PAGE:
Updated from 7:22 a.m. EDT with comments from P&G's chief financial officer.

Procter & Gamble (PG) - Get Procter & Gamble Company Report executives, you deserve to take a quick bow.

In the face of a potential distraction in the closing on the sale of 40 underperforming beauty brands Coty (COTY) - Get Coty Inc. Class A Report and a challenging U.S. retail market, Procter & Gamble managed to deliver a pretty solid first fiscal quarter. The consumer products giant reported earnings of $1.03 excluding one-time items, trouncing Wall Street estimates of 98 cents. Net sales were relatively unchanged vs. the prior year at $16.5 billion, matching analysts' forecasts. Organic sales, which strip out the effects of currency, acquisitions and divestitures, rose 3% from the year-ago quarter. 

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"Our first-quarter results mark a good start to the fiscal year," said Chairman, President and CEO David Taylor in a statement.

Procter & Gamble saw organic sales and volumes rise in all of its segments, spurred by gains in shampoos such as Pantene and Head & Shoulders. Even the company's shaving segment, which has felt the impact of lower-cost competitors such as Unilever's recently acquired Dollar Shave Club, notched a slight sales gain likely on the back of new offerings from the Gillette brand. By major region, sales in the U.K. remained "challenging" post the country's Brexit vote, P&G Chief Financial Officer Jon Moeller said to reporters on a conference call, while sales in China rose by 2%.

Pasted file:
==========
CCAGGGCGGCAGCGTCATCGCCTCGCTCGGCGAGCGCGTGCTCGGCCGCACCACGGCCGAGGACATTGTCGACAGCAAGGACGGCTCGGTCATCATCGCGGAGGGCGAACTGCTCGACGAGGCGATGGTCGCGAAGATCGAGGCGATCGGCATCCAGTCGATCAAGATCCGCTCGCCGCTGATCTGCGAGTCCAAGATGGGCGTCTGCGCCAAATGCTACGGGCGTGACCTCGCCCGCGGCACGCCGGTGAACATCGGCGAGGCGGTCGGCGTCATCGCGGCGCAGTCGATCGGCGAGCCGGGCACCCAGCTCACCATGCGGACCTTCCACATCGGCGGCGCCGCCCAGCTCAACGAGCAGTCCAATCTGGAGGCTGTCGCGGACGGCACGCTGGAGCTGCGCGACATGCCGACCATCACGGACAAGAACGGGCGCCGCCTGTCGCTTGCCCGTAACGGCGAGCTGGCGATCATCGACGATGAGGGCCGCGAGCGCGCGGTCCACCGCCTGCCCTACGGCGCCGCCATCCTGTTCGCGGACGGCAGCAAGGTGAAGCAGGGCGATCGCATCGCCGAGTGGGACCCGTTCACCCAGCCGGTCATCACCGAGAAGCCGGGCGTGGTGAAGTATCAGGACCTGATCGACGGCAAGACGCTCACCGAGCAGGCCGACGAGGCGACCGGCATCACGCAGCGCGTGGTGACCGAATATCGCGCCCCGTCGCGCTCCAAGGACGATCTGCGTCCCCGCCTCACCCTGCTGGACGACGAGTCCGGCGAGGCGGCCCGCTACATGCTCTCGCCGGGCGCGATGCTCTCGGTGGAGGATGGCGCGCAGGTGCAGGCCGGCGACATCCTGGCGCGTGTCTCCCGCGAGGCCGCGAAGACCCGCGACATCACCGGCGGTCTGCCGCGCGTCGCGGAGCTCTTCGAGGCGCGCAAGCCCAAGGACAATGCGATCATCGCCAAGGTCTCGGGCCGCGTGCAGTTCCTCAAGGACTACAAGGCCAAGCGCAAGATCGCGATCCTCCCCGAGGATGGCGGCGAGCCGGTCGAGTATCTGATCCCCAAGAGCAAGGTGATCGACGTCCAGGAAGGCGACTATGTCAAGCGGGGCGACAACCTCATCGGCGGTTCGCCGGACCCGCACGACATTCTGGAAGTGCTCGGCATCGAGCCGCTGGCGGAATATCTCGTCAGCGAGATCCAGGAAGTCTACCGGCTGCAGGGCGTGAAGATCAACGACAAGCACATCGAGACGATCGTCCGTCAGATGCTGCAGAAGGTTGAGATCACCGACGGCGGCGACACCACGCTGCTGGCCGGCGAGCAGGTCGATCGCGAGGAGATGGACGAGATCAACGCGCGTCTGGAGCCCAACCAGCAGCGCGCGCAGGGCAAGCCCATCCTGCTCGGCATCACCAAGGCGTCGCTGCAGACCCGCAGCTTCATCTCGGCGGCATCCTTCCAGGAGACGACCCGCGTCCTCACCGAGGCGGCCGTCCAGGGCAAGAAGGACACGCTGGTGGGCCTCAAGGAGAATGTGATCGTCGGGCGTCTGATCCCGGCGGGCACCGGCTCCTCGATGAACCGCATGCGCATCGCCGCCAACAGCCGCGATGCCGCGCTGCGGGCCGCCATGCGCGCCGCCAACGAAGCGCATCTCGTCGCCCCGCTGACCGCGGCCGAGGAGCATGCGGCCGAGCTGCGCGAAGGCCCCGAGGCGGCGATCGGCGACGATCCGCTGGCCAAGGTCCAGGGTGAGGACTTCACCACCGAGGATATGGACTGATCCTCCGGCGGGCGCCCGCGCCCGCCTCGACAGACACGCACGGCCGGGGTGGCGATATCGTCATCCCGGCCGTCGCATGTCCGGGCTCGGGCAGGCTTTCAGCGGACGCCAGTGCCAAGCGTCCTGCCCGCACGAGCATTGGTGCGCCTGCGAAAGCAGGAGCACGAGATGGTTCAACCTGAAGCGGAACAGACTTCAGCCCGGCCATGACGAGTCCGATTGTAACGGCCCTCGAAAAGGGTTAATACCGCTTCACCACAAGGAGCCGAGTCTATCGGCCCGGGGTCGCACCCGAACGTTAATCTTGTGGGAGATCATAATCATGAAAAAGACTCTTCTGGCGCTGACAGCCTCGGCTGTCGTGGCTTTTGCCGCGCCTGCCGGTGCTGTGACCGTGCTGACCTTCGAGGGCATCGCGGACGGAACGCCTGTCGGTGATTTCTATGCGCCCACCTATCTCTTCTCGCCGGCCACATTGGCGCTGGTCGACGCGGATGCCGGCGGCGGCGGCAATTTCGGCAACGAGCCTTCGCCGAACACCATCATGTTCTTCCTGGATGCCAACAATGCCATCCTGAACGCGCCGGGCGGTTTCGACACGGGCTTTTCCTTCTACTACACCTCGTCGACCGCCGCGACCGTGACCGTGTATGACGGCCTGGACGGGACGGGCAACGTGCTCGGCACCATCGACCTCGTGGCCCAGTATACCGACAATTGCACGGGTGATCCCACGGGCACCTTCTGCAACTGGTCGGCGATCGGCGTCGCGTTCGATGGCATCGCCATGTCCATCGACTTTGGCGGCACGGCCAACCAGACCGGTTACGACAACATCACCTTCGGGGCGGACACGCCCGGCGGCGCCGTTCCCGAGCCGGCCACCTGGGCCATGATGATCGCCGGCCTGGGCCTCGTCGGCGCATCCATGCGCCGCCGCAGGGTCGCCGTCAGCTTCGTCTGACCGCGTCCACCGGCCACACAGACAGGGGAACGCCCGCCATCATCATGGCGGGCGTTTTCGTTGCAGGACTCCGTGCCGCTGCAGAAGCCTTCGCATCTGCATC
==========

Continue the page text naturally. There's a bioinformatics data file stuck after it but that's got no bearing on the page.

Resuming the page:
Despite U.S. consumers spending cautiously ahead of the presidential election next month, sales rose a solid 3%. "We continue to improve in the U.S.," Moeller told TheStreet, pointing to P&G's renewed efforts to offer innovative new products and market them aggressively in a bid to win market share.     

P&G reiterated that it expects organic sales to rise 2% this year, with earnings gaining by a mid-single digit percentage.